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27 Cards in this Set

  • Front
  • Back
Equal Justice under the law
Every person is equal under the law, and therefore is given the same treatment for the same crime
Article III
Deals with the Judicial Branch
Judiciary Act of 1789
Established federal district courts and circuit courts of appeals
A court's authority to hear and decide cases
Exclusive jurisdiction
Authority of only federal courts to hear and decide cases
Concurrent jurisdiction
Authority for both state and federal courts to hear and decide cases
US District courts~
Federal courts where trials are held and lawsuits are begun
Original Jurisdiction
The authority to hear cases for the first time
US Courts of Appeals
Judges, no jury, Appellate jurisdiction, 2nd highest court in the US
Appeals courts
A court that reviews decisions made in lower district courts
Appellate jurisdiction
The authority of a court to hear a case appealed from a lower court
The area of jurisdiction of a federal court of appeals
To send a case back to a lower court to be tried again
A detailed explanation of the legal thinking behind a court's decision in a case
A ruling that is used as the basis for a judicial decision in a later, similar case
Pre-grand jury
US Attorneys
People who work for the federal government as prosecutors in criminal cases and defense attorneys for civil suits
US Marshals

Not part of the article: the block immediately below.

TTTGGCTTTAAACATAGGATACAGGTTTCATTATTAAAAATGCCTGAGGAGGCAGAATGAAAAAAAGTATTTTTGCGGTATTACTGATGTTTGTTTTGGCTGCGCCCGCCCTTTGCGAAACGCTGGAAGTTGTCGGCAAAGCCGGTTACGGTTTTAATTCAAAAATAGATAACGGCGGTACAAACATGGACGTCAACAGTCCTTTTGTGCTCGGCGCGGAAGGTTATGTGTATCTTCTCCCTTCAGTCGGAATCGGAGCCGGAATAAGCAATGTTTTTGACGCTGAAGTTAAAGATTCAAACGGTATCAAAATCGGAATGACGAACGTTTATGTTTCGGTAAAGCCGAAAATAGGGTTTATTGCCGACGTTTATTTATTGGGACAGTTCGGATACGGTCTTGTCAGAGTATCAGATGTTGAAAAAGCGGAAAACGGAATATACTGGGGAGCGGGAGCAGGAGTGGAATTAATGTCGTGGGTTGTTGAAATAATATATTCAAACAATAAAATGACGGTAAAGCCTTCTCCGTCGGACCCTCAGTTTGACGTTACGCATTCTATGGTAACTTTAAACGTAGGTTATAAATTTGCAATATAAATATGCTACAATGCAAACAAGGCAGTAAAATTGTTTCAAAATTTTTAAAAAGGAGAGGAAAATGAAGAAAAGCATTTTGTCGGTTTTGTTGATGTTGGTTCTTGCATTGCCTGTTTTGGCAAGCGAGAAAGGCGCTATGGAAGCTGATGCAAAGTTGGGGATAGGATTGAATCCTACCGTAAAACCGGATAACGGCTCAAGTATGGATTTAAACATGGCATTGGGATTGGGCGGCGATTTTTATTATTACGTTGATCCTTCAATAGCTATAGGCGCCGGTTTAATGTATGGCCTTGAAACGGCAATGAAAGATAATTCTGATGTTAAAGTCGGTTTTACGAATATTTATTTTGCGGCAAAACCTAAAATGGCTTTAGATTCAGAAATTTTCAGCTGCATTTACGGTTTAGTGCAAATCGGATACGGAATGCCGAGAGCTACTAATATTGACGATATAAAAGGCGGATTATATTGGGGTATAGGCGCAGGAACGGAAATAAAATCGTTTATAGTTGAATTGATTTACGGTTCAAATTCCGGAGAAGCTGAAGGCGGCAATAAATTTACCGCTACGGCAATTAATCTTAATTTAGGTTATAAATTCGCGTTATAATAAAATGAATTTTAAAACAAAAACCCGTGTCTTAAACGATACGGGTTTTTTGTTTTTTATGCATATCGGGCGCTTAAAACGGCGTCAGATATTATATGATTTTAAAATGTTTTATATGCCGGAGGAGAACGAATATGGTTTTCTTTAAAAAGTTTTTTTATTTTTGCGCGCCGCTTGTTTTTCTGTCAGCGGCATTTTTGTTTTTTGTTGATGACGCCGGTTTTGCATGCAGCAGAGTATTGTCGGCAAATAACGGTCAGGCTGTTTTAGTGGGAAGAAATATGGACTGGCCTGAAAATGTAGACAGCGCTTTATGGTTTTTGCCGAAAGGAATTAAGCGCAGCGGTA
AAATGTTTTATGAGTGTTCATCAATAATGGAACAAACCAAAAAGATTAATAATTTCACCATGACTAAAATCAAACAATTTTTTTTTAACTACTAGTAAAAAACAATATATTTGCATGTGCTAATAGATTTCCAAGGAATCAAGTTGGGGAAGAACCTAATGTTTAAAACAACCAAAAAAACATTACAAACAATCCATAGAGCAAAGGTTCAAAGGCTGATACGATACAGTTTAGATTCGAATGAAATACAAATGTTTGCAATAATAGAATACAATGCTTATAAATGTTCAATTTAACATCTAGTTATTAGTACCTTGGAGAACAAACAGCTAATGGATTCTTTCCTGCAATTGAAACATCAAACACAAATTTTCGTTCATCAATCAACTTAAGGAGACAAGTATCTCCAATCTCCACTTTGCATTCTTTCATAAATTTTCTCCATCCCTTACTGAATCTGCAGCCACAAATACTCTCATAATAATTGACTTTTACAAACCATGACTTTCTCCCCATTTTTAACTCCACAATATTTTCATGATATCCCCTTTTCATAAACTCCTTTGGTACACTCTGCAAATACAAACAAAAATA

Law enforcement of each federal judicial district. Their job includes: Delivering subpoenas, Tracking down fugitives, and protecting judges and court officials
A writ requiring appearance in court to give testimony.
In accordance with the Constitution
Judicial Review
The power of the Supreme Court to say whether any federal, state, or local law or government action goes against the Constitution
A court's calendar, showing the schedual of cases it is to hear
A written document explaining the position of one side or the other in a case
Majority Opinion
A statement that presents the views of the majority of Supreme Court justices regarding a case
Dissenting opinion
A statement written by by a justice who disagrees with the majority opinion, presenting his or her opinion
Concurring opinion
A statement written by a justice who votes with the majority, but for different reasons
Stare decisis
The practice of using earlier judicial rulings as a basis for deciding cases